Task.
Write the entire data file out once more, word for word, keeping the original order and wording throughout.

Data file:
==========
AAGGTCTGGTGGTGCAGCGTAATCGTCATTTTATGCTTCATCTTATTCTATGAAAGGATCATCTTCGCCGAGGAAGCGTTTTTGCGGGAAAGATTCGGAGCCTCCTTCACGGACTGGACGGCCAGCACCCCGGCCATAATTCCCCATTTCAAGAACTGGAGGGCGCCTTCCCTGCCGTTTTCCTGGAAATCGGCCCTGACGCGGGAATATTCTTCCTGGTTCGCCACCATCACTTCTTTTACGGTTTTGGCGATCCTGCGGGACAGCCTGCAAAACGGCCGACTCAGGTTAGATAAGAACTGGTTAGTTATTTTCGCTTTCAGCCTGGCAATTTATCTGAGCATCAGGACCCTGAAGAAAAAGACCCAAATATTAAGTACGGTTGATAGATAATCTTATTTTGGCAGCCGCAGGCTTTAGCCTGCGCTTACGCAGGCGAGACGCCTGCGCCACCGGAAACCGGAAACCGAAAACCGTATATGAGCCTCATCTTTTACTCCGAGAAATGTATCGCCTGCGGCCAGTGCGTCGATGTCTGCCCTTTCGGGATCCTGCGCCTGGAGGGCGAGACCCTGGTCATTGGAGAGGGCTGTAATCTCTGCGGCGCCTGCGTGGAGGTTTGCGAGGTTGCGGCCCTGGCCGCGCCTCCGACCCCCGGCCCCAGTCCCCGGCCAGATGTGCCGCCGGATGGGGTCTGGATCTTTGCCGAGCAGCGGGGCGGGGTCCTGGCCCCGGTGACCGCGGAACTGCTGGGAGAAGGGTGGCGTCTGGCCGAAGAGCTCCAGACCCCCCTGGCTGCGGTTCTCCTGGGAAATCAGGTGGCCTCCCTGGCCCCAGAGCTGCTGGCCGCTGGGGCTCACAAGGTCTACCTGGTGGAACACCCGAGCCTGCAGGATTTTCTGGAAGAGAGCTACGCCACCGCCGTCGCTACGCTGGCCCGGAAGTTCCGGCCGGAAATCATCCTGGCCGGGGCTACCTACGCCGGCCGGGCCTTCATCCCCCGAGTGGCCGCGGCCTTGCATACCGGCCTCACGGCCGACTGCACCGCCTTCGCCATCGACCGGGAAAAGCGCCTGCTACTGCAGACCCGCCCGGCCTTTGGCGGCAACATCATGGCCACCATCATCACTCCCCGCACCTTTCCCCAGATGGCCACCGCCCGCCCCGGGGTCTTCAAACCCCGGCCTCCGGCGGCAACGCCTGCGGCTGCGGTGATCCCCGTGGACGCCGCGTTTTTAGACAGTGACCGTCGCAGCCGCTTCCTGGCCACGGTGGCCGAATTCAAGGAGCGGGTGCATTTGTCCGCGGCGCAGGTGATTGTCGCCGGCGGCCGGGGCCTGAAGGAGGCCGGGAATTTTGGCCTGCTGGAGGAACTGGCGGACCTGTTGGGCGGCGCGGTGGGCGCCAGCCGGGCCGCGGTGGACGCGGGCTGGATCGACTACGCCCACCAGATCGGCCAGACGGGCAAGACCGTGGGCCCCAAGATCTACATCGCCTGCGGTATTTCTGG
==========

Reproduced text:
AAGGTCTGGTGGTGCAGCGTAATCGTCATTTTATGCTTCATCTTATTCTATGAAAGGATCATCTTCGCCGAGGAAGCGTTTTTGCGGGAAAGATTCGGAGCCTCCTTCACGGACTGGACGGCCAGCACCCCGGCCATAATTCCCCATTTCAAGAACTGGAGGGCGCCTTCCCTGCCGTTTTCCTGGAAATCGGCCCTGACGCGGGAATATTCTTCCTGGTTCGCCACCATCACTTCTTTTACGGTTTTGGCGATCCTGCGGGACAGCCTGCAAAACGGCCGACTCAGGTTAGATAAGAACTGGTTAGTTATTTTCGCTTTCAGCCTGGCAATTTATCTGAGCATCAGGACCCTGAAGAAAAAGACCCAAATATTAAGTACGGTTGATAGATAATCTTATTTTGGCAGCCGCAGGCTTTAGCCTGCGCTTACGCAGGCGAGACGCCTGCGCCACCGGAAACCGGAAACCGAAAACCGTATATGAGCCTCATCTTTTACTCCGAGAAATGTATCGCCTGCGGCCAGTGCGTCGATGTCTGCCCTTTCGGGATCCTGCGCCTGGAGGGCGAGACCCTGGTCATTGGAGAGGGCTGTAATCTCTGCGGCGCCTGCGTGGAGGTTTGCGAGGTTGCGGCCCTGGCCGCGCCTCCGACCCCCGGCCCCAGTCCCCGGCCAGATGTGCCGCCGGATGGGGTCTGGATCTTTGCCGAGCAGCGGGGCGGGGTCCTGGCCCCGGTGACCGCGGAACTGCTGGGAGAAGGGTGGCGTCTGGCCGAAGAGCTCCAGACCCCCCTGGCTGCGGTTCTCCTGGGAAATCAGGTGGCCTCCCTGGCCCCAGAGCTGCTGGCCGCTGGGGCTCACAAGGTCTACCTGGTGGAACACCCGAGCCTGCAGGATTTTCTGGAAGAGAGCTACGCCACCGCCGTCGCTACGCTGGCCCGGAAGTTCCGGCCGGAAATCATCCTGGCCGGGGCTACCTACGCCGGCCGGGCCTTCATCCCCCGAGTGGCCGCGGCCTTGCATACCGGCCTCACGGCCGACTGCACCGCCTTCGCCATCGACCGGGAAAAGCGCCTGCTACTGCAGACCCGCCCGGCCTTTGGCGGCAACATCATGGCCACCATCATCACTCCCCGCACCTTTCCCCAGATGGCCACCGCCCGCCCCGGGGTCTTCAAACCCCGGCCTCCGGCGGCAACGCCTGCGGCTGCGGTGATCCCCGTGGACGCCGCGTTTTTAGACAGTGACCGTCGCAGCCGCTTCCTGGCCACGGTGGCCGAATTCAAGGAGCGGGTGCATTTGTCCGCGGCGCAGGTGATTGTCGCCGGCGGCCGGGGCCTGAAGGAGGCCGGGAATTTTGGCCTGCTGGAGGAACTGGCGGACCTGTTGGGCGGCGCGGTGGGCGCCAGCCGGGCCGCGGTGGACGCGGGCTGGATCGACTACGCCCACCAGATCGGCCAGACGGGCAAGACCGTGGGCCCCAAGATCTACATCGCCTGCGGTATTTCTGG